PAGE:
Connect with us

Hi, what are you looking for?

#KaraniwangLGBT

My peers are my mentors in sex work: How Kris started and stayed as a sex worker since 17

20-year-old transgender woman Kris engaged in sex work when she was 17 or 18, mainly because of the influence of friends. These friends – for better or worse – continue to be her main source of support, including on staying safe while working, with organized institutions failing to serve sex workers.

Image used for illustration purpose only; all photos by Cao Quốc Hưng from Pexels.com

This is part of #KaraniwangLGBTQIA, which Outrage Magazine officially launched on July 26, 2015 to offer vignettes of LGBT people/living, particularly in the Philippines, to give so-called “everyday people” – in this case, the common LGBTQIA people – that chance to share their stories.
As Outrage Magazine editor Michael David C. Tan says: “All our stories are valid – not just the stories of the ‘big shots’. And it’s high time we start telling all our stories.”

Twenty-year-old transgender woman Kris was maybe 17 or 18 when she started doing sex work. “Sa kadtong amiga nako, nag kuyog-kuyog ra ko nila ba taga-gabii, then, like, masuya dayun lagi ko kay makakuwarta sila ikaghuman nilang kuwan. Mao tu nisunod na lang ko. Ara sa Mandaue (I went out with my friends every night, and I was annoyed that they earned after engaging in sex. So I did what they did. That was in Mandaue).”

Even then, the amount received varied. “Ang bayad depende ra. Kung BJ ra, blowjob kay naa sa ₱100 or ₱150. Unya kung ganahan ka magpa-sex gyud, anal, kay depende lang pud sa sabot. Kung gamay kanang ilang ihatag, like ₱300, ana, ₱250, dawaton lang sad namo. Kuwarta lagi (The payment received varied. If it’s just oral sex, you get ₱100 or ₱150. If you are willing to have ‘real’ sex, you haggle. The smallest amount they give is ₱300 or ₱250, but you still accept it. That’s still money).

Sexual activities, for Kris, have been occurring “sa sulod sa kalibunan, sa kanang may grass-grass ba (in grassy areas)”, not too far from bai hotel in Mandaue in Cebu, where – along with her friends – Kris spends almost every night.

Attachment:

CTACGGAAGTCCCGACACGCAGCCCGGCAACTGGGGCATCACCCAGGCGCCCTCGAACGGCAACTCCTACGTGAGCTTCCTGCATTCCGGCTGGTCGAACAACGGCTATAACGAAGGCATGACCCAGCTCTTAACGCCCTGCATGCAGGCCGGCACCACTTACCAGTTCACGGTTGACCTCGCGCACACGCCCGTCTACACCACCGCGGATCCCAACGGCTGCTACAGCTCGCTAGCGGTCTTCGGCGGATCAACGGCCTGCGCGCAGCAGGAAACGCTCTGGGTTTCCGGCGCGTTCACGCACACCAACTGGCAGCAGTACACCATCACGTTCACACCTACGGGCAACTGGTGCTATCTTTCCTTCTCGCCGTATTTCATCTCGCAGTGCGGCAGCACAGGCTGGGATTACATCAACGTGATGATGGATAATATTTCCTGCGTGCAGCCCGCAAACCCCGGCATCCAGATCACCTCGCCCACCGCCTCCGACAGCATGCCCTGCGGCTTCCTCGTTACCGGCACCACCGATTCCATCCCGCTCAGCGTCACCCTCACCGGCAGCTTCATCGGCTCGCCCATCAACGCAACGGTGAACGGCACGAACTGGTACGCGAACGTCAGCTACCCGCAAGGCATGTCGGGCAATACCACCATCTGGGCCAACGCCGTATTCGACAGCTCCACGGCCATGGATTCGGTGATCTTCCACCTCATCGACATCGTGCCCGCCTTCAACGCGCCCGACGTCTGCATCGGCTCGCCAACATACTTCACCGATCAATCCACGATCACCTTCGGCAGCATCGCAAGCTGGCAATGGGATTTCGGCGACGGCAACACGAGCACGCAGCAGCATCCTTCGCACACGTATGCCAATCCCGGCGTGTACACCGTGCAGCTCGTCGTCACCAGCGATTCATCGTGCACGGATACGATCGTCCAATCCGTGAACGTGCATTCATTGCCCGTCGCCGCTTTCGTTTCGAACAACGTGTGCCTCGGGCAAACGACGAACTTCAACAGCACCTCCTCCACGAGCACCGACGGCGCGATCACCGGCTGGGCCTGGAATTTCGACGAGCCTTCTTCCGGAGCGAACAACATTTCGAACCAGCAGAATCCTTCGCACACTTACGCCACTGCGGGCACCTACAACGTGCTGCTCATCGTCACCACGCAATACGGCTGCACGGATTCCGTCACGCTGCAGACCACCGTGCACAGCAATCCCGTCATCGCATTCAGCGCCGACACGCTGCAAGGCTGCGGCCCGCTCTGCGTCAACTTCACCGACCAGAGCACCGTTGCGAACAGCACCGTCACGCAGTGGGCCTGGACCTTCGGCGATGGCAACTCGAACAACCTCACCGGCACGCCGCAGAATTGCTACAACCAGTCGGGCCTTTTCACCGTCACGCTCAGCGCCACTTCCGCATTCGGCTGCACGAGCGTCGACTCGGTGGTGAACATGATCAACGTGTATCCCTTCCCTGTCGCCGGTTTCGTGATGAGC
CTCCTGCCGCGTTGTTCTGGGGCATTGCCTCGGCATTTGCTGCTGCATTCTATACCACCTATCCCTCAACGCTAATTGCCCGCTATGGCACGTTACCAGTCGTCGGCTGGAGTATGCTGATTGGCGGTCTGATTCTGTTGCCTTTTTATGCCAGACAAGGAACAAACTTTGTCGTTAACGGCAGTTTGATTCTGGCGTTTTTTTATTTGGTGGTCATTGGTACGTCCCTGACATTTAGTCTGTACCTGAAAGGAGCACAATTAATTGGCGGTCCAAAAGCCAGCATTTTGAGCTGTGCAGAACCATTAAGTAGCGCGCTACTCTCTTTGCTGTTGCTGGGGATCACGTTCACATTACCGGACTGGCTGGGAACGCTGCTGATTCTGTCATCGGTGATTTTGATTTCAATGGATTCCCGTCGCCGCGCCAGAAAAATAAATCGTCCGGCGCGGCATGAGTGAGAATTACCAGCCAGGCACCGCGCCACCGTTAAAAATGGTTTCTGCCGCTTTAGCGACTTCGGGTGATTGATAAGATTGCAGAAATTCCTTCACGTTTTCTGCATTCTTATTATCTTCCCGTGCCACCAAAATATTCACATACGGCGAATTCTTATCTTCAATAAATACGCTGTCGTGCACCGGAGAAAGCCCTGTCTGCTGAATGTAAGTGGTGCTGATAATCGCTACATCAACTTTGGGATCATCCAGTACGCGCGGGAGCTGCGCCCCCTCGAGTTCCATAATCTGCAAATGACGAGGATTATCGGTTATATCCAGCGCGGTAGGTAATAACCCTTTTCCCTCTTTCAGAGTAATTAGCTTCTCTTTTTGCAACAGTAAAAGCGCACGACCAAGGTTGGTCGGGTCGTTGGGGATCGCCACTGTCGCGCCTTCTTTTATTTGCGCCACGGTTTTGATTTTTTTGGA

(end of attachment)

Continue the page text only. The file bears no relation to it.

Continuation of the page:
And in a way, this has become Kris’s world… at least for now.

COMING OUT TRANS

Kris’s parents separated when she was still young; her father had numerous partners, so she has six siblings from her father’s side (she’s the second child), while her mother – as Kris dismissively said – “also has hers.”

Kris knew she’s trans when she was five or six years old. Initially – and even if she knew her family already knew about it – Kris didn’t show her true self “kay nahadlok ko basin dili na ko dawaton (I was scared they wouldn’t accept me).”

Sexual activities, for Kris, have been occurring “sa sulod sa kalibunan, sa kanang may grass-grass ba (in grassy areas)”, not too far from bai hotel in Mandaue in Cebu, where – along with her friends – Kris spends almost every night.

All the same, Kris openly lived as trans outside of her home, joining LGBTQIA beaty pageants even at a very young age. It was in one such pageant, joined when she was eight years old, that her family found out how she publicly lived. “Nalipay sila tungod nga nabal-an na nila na ing-ana jud diay ilang anak or apo. Bayot gyud. Okay ra man sila. Dawat na nila (They were happy when they found out their child is really like this. Part of the LGBTQIA community. They were okay with this. They now accept it).”

Growing up trans, Kris remembered her mother repeatedly tell her not to pursue sex work… or live a salacious LGBTQIA life. “Akong mama, magtudlo man sad siya about nang ingon ana, dili na ka magpa-toyang o mugamit ug laki kuno, basig kanang maka-kuwan daw na siya sa lawas, naa daw’y mahatag nga bati sa lawas, kanang like AIDS, ana. Nahadlok pud siya tungod sa akong (bayot) nga iyaan; nag-TB siya. Patay na. Namaligya pud siya sauna (My mother, she told me not to be promiscuous and frequently have sex with men because this could be bad for my body as they could infect me with something, like AIDS. She’s also afraid because I had a gay uncle; he had TB. He’s dead now. He was also a sex worker).”

Advertisement. Scroll to continue reading.

PHYSICAL SAFETY OVER ANYTHING ELSE

Kris understood all of her mother’s fears… but while working the streets, more than the implication on her sexual health, she grew more scared of the risks of sex work on her physical being.